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About Corvallis gazette. (Corvallis, Benton County, Or.) 1900-1909 | View Entire Issue (July 3, 1906)
CkDRVAULis, Bextox Cotjxty, Oregon, Tuesday, July toon.
One of the . Greatest Foods, for
Dairy Cows. - ; " ; -
In the last issue of the Pacific
Northwest; Dr. James Withy
combe, S director of the experi
ment station of OAC, this city,
is quoted as follows on the culti
vation of alfalfa in the Willam-
- "It is not a good plan to sow
alfalfa with any other crop, un-
, less the soil is rich and well suit
ed to the " growing of alfalfa.
These so-called nurse crops are
often a delusion and a snare.
Some ot the soils in the valley
are evidently too acid for growing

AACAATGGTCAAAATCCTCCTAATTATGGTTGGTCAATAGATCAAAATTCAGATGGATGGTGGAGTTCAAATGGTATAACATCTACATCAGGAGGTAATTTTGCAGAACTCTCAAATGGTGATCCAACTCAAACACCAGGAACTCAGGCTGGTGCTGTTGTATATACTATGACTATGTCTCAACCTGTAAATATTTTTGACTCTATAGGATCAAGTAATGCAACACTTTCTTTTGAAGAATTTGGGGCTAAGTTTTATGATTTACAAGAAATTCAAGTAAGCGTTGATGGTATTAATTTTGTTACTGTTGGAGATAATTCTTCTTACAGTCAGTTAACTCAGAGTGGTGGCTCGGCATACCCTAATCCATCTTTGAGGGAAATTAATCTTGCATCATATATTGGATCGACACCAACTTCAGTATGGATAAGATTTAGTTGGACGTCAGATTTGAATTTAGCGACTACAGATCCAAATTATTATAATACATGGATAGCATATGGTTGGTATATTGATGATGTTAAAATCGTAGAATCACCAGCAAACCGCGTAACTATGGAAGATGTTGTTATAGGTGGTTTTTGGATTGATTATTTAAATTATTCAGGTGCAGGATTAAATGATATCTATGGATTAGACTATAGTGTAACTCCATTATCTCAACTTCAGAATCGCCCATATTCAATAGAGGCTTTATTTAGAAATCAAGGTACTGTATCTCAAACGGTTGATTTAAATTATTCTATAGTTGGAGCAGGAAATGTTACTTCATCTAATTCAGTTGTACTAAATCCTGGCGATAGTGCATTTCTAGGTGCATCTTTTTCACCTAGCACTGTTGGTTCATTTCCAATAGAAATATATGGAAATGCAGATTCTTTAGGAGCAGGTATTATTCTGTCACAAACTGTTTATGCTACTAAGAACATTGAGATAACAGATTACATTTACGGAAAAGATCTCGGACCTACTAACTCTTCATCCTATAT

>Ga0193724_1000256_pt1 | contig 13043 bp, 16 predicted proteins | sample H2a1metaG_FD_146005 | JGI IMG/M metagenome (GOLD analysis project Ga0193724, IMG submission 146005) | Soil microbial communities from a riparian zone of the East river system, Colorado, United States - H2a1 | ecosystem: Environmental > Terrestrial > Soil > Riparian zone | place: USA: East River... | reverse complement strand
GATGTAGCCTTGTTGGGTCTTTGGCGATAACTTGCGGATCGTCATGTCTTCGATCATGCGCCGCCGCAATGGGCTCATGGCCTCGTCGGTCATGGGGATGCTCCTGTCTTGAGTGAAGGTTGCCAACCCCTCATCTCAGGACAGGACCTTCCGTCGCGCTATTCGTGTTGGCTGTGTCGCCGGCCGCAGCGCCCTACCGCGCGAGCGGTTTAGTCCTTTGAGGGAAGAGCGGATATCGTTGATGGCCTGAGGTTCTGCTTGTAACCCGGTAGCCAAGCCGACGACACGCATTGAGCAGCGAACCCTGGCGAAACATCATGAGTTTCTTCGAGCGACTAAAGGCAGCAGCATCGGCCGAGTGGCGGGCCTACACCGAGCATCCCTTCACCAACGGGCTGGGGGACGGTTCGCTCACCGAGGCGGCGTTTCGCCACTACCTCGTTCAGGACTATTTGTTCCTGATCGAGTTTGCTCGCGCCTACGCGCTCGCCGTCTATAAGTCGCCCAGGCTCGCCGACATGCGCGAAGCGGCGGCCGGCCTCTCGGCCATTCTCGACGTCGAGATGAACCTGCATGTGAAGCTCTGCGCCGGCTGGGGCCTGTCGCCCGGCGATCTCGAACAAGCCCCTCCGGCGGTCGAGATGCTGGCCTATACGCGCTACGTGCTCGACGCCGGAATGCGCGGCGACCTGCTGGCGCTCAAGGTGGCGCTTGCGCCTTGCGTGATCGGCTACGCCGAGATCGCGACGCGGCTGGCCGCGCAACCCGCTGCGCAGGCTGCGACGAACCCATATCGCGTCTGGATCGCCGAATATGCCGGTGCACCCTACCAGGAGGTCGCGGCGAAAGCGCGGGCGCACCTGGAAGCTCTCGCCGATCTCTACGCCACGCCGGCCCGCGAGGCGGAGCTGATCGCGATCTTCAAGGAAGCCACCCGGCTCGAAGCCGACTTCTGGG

alfalfa anrl snmp contain too
much iron salts. Hence, where
there is a suspicion that either of
these conditions prevail it is wise
to experiment on a moderately
small scale before sowing a large
acreage. The experiment sta
tion, however, is experimenting
with lime to determine the mini
mum amount required to correct
"Alfalfa is a durable crop and
should last five or ten years, or
even longer, if treated properly.
The principal, foes of alfalfa are
weeds, gophers and heavy pas
turing. After the alfalfa is two
or three years old it will stand
moderate discing and any amount
of harrowing; hence weeds can
be kept in subjection by using
these implements in the spring
and fall. When the crown of
the plants attain a good size a
discing to split them up seems to
invigorate the plant and mater
ially increases the yield.
"The station has experiment
ed with ail kinds ot devices for
exterminating the gopher, in
cluding traps, spring-guns and